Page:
This just started a year ago, and I've already done a bunch of conventions and met with people. It's amazing to go to these different cities. People were lining up to see me in the rain in Scotland. Here I come from this little town in Cape Cod, and now I'm in Scotland, and people actually know me and want to see me just because they like the role. It's amazing. It's really wild. It's fun, exciting. I love it.

Crescent Blues: It looks like you're having fun. Speaking of which, in the last show of your first season [Angel, episode 44], how did you keep a straight face when Joss Whedon was doing Numfar's Dance of Joy?

Andy Hallett: Wasn't that hilarious?

Crescent Blues: How many takes did it take?

Andy Hallett: Oh, he got it in about…

Andy Hallett (left) and Mark Lutz at Dragoncon 2001.

Crescent Blues: Not him -- the rest of you.

Andy Hallett: Oh, we were screaming -- screaming laughing.

Joss didn't want anyone to know it was him. He was very, very adamant about nobody seeing him come onto the set or getting into make-up. He actually had his make-up applied in a different trailer so no one would know it was him. He really didn't want me to know. It was supposed to be a practical joke.

David Boreanaz [who plays Angel] knew Joss was going to be doing some type of cameo, but he didn't know in what part of the show or what he was going to be playing. So it was a trip. We went up for this rehearsal, and I was standing around talking to the guy who played my mother (whose name is Tom McCleister, and who is hilarious). I was looking over Tom's shoulder, and Tom yells, "Numfar, do the Dance of Joy."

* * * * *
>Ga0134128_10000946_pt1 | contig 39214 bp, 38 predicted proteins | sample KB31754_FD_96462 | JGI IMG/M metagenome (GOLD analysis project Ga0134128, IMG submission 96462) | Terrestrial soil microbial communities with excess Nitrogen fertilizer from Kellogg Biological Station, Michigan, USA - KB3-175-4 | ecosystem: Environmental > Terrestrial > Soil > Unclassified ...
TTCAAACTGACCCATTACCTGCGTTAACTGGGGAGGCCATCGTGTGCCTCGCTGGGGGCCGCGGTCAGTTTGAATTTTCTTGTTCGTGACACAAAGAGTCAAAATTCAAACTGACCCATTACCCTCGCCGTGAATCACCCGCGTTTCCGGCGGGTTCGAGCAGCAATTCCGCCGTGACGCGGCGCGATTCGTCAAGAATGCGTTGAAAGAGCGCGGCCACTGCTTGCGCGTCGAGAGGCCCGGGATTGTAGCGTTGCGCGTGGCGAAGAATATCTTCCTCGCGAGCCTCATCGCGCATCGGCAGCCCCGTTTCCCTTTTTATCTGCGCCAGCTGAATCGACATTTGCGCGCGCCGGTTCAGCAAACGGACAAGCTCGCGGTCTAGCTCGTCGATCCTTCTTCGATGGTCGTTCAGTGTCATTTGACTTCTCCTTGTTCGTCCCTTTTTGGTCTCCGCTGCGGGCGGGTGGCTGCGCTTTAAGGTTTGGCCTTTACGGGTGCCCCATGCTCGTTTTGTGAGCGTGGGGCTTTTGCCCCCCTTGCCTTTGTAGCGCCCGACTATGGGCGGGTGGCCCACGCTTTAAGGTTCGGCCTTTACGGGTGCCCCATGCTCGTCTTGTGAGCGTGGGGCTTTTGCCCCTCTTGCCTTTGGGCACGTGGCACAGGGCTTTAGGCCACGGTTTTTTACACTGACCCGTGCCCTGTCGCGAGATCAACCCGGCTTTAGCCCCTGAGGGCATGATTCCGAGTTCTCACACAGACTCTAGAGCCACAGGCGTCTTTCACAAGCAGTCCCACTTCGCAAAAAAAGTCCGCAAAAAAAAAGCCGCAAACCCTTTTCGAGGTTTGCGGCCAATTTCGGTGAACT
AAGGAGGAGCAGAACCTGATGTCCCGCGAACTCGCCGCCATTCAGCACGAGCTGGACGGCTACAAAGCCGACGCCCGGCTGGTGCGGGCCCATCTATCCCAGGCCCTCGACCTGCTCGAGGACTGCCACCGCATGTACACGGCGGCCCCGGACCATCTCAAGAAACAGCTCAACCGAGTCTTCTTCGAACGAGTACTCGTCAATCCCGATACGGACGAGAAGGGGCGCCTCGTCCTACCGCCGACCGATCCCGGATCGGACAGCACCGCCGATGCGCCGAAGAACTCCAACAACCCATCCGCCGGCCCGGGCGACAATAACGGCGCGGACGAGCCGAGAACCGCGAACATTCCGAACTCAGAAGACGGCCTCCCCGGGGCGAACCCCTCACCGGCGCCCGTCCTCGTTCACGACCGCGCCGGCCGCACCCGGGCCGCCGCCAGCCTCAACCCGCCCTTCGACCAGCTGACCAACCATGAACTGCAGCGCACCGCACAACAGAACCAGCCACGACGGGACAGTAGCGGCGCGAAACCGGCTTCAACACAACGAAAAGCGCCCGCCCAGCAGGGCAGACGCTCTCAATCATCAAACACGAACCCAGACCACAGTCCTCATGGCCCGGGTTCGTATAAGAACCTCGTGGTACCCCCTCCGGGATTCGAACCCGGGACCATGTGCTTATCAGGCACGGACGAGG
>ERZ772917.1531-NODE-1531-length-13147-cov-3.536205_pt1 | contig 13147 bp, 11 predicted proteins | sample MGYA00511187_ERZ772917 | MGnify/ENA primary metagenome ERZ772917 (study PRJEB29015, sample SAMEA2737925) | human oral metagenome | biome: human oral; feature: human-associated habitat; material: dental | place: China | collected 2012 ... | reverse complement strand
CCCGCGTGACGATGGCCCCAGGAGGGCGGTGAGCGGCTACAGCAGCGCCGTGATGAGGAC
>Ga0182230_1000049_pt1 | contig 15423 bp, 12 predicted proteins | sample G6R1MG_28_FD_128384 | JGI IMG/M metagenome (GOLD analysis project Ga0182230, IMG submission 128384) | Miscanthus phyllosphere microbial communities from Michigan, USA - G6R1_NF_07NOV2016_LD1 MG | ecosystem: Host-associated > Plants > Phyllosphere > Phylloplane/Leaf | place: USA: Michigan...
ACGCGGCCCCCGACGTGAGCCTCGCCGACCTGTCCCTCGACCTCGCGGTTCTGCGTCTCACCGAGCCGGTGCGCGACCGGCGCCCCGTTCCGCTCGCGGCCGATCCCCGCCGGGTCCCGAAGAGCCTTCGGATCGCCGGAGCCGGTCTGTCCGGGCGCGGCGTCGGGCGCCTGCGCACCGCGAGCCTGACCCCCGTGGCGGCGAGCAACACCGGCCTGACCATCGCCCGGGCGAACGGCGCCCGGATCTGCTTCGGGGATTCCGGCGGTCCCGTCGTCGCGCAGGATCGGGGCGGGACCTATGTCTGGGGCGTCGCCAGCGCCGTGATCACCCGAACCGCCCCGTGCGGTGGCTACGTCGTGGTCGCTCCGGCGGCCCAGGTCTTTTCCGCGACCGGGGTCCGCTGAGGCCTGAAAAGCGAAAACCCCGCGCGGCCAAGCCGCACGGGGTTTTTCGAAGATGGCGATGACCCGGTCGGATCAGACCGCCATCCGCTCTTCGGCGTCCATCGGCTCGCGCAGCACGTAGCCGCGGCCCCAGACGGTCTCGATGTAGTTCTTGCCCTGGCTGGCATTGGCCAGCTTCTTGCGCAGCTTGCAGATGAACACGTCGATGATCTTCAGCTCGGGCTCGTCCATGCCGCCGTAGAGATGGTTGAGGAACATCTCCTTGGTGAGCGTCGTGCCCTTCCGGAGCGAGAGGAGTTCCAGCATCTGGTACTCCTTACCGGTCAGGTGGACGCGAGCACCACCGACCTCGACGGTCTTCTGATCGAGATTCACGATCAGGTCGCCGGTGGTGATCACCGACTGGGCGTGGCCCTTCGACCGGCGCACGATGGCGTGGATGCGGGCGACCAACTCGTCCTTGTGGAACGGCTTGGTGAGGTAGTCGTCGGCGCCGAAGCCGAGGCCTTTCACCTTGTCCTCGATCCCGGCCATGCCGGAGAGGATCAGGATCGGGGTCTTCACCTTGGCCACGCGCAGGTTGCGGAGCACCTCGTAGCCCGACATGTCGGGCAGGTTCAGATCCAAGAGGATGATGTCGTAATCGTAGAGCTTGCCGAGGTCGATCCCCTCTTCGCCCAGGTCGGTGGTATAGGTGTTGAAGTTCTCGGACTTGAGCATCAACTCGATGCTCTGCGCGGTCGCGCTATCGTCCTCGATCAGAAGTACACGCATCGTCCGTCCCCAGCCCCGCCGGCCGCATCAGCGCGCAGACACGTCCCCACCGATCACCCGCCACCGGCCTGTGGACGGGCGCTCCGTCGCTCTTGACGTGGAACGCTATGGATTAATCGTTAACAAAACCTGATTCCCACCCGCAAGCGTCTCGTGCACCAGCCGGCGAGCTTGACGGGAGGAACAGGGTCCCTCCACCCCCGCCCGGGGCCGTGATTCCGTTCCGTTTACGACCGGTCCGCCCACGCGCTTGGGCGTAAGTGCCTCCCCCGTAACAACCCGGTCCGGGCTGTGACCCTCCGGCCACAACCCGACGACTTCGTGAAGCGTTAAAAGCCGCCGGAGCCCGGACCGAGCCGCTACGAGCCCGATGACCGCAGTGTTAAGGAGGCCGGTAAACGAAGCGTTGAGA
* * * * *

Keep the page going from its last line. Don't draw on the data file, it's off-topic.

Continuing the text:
I looked back, and I started cracking up. I saw this guy going back and forth. He kept going higher and higher. I'm dying laughing.

The first time was fun, because I didn't know what to expect.

Then everyone stopped laughing, because it was time to go back to the rehearsal. I couldn't get my lines out, because I was still laughing. The director, Tim Minear (who's one of the writers on the show and is now one of the co-executive producers) said, "OK, it's time to get back. We've got to get serious here. We're on a tight schedule. Let's go. Let's go."

I couldn't stop laughing. I still didn't know it was Joss. Still didn't know.

Then, all of a sudden, David Boreanaz nudged me and said, "Oh, my God. Do you know who that is?"

I said, "No, I have no idea who that is."

"That is Joss."